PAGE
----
Don Davis has been the Forum Communications Minnesota Capitol Bureau chief since 2001, covering state government and politics for two dozen newspapers in the state. Don also blogs at Capital Chatter on Areavoices.
- Member for
- 5 years 2 months
ST. PAUL — Minnesota would seem to have an outsized influence on the next farm bill. Both of the state's senators are on that body's Agriculture Committee and three of the state's eight congressmen are on the House farm panel, including Rep. Collin Peterson, the top-ranking Democrat and former chairman. All Minnesotans on the committees are Democrats, in a Congress controlled by Republicans. However, agriculture policy, including the farm bill, usually is decided on a bipartisan basis.
ST. PAUL—A replacement crude oil pipeline across northern Minnesota could be completed by the end of 2019, even with a delay approved by the state Public Utilities Commission. The PUC on Tuesday, Jan. 9, bumped back the date it wants to receive a report from March 30 until April 23. While some pipeline supporters said that would mean pipeline construction could not start next year, Shannon Gustafson of pipeline owner Enbridge said even with the delay the pipeline could be done by its deadline.
ST. PAUL—A Minnesota Senate special election in the southeastern Twin Cities carries more importance than usual, with a statewide impact. The race to fill the seat of recently resigned Sen. Dan Schoen, D-St. Paul Park, could help determine who controls the state Senate. Schoen left the Senate after being accused of sexual misconduct as Republicans held a one-vote edge in the 67-member body. If Democrat Karla Bigham wins the seat, her party remains just one vote down. Now enter the latest Minnesota constitutional crisis.
ST. PAUL — Minnesota state Senate President Michelle Fischbach calls herself "acting lieutenant governor," but has not talked publicly about the job she just inherited. The Republican senator issued a statement Wednesday, Jan. 3, giving no indication that she plans to be an active No. 2 to Democratic Gov. Mark Dayton.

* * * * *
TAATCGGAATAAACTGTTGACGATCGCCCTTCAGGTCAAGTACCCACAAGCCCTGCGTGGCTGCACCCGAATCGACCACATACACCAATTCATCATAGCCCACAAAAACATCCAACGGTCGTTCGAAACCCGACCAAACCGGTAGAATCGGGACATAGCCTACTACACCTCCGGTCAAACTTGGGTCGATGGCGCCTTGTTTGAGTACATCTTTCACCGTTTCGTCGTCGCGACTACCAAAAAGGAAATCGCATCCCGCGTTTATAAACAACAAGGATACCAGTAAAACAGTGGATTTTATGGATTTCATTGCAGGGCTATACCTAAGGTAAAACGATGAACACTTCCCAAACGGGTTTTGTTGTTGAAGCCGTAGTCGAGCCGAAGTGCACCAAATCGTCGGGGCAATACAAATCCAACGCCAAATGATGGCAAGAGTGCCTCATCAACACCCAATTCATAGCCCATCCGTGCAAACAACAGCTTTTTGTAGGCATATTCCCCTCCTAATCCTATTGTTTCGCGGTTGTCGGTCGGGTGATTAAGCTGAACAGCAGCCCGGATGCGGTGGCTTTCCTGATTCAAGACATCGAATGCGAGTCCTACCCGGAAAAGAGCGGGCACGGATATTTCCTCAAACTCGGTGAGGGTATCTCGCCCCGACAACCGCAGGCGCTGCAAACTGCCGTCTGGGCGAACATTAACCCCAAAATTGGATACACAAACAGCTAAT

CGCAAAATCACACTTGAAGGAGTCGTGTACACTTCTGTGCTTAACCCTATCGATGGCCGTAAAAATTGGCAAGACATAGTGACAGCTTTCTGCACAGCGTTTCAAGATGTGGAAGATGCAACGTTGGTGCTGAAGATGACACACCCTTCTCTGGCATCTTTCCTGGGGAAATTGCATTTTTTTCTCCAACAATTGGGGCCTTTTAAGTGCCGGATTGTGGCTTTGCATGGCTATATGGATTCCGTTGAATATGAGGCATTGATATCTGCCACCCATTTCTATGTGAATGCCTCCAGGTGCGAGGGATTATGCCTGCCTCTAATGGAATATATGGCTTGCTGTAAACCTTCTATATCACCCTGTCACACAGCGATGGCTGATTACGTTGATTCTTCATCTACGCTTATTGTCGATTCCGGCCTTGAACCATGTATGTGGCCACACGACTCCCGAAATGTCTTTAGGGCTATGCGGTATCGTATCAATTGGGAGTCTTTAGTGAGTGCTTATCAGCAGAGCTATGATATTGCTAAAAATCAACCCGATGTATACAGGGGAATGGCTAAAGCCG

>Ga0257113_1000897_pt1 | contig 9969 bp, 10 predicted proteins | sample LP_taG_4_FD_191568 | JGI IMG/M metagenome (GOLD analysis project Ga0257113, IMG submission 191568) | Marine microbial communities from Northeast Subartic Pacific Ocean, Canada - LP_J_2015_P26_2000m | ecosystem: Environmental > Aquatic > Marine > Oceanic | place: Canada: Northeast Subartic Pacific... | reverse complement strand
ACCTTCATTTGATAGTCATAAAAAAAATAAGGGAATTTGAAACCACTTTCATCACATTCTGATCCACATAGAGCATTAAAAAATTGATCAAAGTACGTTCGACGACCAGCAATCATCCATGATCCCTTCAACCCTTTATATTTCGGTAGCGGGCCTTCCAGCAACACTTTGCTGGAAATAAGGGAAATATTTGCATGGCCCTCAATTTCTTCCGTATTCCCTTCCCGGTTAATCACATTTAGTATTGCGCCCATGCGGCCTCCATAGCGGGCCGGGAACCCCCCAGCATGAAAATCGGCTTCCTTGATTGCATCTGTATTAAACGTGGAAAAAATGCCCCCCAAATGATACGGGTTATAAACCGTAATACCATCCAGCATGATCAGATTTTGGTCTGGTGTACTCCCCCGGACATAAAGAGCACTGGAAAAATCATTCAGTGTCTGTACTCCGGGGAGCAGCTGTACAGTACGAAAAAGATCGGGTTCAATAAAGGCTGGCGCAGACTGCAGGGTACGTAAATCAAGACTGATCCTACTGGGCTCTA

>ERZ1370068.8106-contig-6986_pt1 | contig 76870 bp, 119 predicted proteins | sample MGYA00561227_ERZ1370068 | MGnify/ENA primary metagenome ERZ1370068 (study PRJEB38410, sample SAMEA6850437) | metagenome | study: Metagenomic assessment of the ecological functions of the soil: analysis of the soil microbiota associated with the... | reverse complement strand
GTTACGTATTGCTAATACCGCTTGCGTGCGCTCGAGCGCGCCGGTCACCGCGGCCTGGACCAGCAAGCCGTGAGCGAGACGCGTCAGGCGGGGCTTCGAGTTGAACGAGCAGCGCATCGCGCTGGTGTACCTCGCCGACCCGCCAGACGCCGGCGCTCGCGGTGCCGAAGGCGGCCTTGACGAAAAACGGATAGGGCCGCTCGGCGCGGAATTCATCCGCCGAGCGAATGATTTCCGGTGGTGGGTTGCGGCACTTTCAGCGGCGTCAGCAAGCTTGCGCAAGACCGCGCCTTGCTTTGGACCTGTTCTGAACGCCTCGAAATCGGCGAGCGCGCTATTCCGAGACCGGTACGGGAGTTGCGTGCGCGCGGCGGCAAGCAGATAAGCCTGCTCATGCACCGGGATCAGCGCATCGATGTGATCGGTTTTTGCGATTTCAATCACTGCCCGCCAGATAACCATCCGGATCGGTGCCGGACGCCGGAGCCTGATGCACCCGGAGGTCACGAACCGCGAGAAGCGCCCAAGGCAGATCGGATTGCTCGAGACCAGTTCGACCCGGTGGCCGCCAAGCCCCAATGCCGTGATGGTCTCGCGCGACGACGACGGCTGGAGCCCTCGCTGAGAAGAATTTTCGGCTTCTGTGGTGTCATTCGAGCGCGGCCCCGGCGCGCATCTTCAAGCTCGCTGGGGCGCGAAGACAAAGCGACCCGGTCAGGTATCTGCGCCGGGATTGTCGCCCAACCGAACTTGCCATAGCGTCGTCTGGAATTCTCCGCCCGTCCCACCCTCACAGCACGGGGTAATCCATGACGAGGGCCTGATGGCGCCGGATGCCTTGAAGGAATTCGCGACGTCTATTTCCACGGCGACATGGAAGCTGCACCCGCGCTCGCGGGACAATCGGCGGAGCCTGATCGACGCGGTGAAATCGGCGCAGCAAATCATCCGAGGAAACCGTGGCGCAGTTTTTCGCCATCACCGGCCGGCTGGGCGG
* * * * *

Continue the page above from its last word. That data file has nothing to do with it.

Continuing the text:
WASHINGTON — Tina Smith raised her right hand and swore to uphold the U.S. Constitution, replacing Minnesota U.S. Sen. Al Franken after a series of allegations that he engaged in sexual misconduct. She took her oath at 11:04 a.m. Central time Wednesday, Jan. 3, becoming the 22nd female senator. That is a record number of women serving at the same time in the 100-member body. Smith was sworn in along with Doug Jones, an Alabama Democrat elected in a special election last month.
WASHINGTON — Minnesota's best-known politician has resigned from the U.S. Senate while a well-known political celebrity considers running for the job. Al Franken resigned as senator at noon Tuesday, Jan. 2, as Lt. Gov. Tina Smith prepared to replace him Wednesday.
ST. PAUL—The year now ending was unpredictably busy in Minnesota politics, but 2018 will be predictably busy. It could set a busy record. And that is just what we know now; there is no telling what surprises lurk ahead. Be warned: Minnesota's 2018 election will be packed. You know about the two U.S. Senate races (Amy Klobuchar's seat is up and voters will pick someone to replace Al Franken). There also will be a governor's race, with an open office after Mark Dayton said he would not run again, and lots of candidates are lined up for both major parties.
Drug addicts may be able to partially blame their ancestors. "Genetics has a huge amount to do with who has a problem and who ends up getting addicted," said Dr. Sheila Specker, a University of Minnesota psychiatrist.. While genetics may not push someone into opioids instead of, say, cocaine, they can be a factor in just being hooked. Doctors cannot predict who will be most vulnerable to addiction, Specker said. Some people can take an opioid or other drug and not be affected, while others declare: "This is great, I feel wonderful."
Opioid overdoses kill more Minnesotans than traffic accidents, and opioids are the leading drug killers.
ST. PAUL—Oh, what a year 2017 was in Minnesota politics. It all started innocently enough, with the state Capitol re-opening after years of a $310 million renovation. Politicians of all stripes walked into the building on Jan. 2, agreed that the Capitol was a magnificent building, now better than when it was built in 1905.